During an ongoing field survey deep within the jungles of Campeche, the Mexican National Institute For Anthropology and History (INAH) discovered several stone formations that they believe to be a part of the great Mayan civilization. The Mayans have been known to have created one of the largest established civilizations since the dawn of time, spanning from North to South America and reaching their prominence around A.D. 250. The Mayans had over 40 thriving cities deep and a population that may have reached upwards of 10 million people. The newly discovered archeological site was discovered thanks to a laser technology that allows researchers to bounce pulsed light waves that then return information to a sensor that eliminates any visual barrier such as the jungle canopy, revealing any hidden ruins beneath.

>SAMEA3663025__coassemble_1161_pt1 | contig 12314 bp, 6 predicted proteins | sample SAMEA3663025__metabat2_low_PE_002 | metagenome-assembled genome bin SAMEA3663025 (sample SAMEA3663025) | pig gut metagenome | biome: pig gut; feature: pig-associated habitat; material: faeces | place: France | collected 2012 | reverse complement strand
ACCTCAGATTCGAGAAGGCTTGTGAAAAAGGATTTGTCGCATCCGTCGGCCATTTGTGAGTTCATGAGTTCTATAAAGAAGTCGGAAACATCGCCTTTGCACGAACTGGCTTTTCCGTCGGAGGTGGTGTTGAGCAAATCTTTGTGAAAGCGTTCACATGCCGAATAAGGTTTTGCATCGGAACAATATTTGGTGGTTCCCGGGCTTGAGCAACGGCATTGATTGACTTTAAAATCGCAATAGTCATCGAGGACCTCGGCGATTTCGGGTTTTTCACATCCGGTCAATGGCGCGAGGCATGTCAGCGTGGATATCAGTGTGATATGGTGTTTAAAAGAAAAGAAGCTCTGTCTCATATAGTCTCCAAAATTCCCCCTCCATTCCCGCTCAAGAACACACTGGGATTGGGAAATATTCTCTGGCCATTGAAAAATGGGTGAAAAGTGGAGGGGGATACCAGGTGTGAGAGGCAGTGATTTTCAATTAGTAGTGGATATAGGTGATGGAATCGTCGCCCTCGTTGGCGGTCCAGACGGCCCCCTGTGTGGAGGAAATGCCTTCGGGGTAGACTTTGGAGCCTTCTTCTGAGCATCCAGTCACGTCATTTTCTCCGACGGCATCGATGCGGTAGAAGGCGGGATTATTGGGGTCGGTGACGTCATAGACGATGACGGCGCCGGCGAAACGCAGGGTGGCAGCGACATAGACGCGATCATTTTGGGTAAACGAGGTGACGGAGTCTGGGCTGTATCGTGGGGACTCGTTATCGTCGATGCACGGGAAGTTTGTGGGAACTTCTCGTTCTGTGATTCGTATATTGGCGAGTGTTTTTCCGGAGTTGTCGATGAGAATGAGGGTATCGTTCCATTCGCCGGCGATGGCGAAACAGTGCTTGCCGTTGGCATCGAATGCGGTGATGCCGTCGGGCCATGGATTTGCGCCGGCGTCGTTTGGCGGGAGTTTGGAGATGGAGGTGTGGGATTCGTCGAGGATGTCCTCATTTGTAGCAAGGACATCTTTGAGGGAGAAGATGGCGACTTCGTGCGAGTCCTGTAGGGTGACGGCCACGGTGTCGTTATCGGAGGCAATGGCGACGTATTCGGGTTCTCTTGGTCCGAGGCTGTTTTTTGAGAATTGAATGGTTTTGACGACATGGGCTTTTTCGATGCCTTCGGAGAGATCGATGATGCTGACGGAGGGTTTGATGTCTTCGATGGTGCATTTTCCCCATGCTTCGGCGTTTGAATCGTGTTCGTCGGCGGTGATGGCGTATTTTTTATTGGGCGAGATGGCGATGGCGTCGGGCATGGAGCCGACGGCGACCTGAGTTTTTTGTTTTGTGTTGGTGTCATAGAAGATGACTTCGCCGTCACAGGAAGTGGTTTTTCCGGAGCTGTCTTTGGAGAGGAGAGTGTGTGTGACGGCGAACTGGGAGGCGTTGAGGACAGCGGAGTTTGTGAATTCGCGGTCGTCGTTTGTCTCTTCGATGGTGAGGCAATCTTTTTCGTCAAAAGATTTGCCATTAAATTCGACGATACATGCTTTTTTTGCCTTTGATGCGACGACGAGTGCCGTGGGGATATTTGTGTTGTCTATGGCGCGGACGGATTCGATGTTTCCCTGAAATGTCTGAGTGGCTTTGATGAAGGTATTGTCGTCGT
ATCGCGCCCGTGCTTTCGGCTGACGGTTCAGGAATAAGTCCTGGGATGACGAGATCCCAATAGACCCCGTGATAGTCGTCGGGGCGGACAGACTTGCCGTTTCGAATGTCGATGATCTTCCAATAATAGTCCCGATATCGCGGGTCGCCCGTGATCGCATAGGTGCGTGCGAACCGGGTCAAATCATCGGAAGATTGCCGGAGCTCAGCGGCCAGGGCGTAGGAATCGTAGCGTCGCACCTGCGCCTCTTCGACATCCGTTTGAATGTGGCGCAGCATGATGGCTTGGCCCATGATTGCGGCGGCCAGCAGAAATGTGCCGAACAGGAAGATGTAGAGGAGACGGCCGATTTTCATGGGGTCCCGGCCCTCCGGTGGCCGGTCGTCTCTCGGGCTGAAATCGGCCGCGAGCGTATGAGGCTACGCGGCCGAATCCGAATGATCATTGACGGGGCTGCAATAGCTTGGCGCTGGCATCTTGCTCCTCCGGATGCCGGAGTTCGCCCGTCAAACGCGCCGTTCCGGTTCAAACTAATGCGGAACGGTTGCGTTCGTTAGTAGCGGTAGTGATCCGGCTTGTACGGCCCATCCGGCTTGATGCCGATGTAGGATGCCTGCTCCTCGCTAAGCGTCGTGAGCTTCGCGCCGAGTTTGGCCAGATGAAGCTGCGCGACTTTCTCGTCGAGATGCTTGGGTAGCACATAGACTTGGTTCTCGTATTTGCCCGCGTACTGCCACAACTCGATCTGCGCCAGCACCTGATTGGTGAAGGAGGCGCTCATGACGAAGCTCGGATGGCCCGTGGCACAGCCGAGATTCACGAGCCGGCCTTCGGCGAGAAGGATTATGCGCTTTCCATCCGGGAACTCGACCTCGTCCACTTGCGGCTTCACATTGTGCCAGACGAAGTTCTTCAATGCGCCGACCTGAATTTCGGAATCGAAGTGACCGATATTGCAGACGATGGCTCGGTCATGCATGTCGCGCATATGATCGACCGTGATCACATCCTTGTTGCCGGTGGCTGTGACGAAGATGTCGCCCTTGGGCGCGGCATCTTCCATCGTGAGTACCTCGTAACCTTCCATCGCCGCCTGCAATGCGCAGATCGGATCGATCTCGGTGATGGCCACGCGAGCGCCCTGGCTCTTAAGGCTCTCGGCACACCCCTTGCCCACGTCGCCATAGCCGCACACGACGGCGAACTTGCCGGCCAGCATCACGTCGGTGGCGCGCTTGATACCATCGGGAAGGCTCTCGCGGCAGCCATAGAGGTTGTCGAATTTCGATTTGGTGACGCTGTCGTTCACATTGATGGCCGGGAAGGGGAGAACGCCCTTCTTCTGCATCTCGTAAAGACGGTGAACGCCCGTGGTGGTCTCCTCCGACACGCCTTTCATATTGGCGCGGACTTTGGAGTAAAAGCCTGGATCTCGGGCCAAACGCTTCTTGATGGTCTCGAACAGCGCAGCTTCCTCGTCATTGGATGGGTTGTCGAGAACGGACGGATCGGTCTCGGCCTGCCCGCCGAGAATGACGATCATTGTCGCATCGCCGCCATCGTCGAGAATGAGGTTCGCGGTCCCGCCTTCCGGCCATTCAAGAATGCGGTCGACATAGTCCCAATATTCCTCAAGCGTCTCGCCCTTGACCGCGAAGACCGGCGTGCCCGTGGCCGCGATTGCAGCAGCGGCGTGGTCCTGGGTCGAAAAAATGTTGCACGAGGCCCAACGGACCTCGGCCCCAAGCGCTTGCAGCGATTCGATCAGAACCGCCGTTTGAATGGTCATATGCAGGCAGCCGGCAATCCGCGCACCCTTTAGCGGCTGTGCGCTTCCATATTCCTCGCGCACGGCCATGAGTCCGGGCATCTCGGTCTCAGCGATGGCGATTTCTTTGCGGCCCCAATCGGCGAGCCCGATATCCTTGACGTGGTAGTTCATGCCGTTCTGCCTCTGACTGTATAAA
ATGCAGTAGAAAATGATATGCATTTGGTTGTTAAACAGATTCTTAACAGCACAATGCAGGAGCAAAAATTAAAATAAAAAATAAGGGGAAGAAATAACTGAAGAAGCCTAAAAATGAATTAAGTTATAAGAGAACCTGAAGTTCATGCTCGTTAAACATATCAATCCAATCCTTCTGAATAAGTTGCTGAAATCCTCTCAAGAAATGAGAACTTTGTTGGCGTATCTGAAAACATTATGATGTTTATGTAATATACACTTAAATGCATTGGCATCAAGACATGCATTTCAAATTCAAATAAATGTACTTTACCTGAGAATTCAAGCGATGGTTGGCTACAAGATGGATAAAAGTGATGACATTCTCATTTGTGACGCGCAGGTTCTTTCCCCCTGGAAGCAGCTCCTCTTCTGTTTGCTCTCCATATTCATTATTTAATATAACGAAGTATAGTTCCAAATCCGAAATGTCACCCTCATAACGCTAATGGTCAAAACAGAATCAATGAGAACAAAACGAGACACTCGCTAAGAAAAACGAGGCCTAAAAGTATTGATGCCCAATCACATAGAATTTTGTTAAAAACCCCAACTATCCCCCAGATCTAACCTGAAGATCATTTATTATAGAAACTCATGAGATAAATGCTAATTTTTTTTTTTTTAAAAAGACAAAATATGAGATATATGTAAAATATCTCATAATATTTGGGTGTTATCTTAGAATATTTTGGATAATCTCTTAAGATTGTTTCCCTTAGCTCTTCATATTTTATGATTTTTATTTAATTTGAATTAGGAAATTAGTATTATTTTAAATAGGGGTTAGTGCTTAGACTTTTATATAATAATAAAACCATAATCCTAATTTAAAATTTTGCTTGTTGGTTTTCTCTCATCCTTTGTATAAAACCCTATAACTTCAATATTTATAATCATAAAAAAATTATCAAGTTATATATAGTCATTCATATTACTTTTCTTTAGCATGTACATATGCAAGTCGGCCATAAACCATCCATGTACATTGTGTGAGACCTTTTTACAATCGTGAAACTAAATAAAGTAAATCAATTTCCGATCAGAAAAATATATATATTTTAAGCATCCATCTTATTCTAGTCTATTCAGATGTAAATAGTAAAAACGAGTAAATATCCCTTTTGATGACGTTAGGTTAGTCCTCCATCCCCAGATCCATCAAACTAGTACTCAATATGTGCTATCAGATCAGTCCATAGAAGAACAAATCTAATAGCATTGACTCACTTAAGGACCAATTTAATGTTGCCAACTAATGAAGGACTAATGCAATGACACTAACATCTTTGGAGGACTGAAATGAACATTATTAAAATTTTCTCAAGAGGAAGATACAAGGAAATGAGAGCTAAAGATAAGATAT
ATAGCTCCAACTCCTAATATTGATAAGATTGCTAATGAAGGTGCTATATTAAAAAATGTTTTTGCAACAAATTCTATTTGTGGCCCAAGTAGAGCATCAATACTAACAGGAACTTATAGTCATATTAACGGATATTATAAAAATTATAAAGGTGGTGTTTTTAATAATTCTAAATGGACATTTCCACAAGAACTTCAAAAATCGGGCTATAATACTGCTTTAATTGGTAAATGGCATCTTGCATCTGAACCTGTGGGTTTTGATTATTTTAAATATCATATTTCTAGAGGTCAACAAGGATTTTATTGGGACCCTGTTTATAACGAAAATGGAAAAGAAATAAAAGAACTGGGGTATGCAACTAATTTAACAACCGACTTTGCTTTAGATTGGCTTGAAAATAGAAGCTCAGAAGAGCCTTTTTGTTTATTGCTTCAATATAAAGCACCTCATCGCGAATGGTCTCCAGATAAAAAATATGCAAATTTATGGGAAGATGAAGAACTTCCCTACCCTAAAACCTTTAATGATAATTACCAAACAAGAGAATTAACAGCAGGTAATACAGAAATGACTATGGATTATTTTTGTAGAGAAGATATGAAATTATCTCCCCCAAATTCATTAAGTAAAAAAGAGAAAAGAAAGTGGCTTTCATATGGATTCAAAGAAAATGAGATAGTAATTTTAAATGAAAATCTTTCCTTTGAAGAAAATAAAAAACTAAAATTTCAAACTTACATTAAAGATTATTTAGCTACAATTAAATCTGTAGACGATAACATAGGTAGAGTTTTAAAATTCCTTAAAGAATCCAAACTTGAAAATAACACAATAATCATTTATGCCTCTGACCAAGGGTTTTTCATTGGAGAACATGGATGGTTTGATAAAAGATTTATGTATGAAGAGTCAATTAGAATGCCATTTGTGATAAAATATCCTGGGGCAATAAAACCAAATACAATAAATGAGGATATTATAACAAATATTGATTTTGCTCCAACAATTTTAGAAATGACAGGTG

Among some of the findings were several stone buildings and pyramids that reach as high as 50 feet. The INAH have called the new archaeological site Ocomtún due to the abundance of stone columns that were found at the time of discovery. With the advent of laser technology such as LIDAR, more and more of these discoveries have become a common occurrence – not just within the depths of the Central American jungle, but at the bottom of the ocean floor.

Look & Stay Cool This Summer With A Vintage Jungle Jacket

Via Permanent Style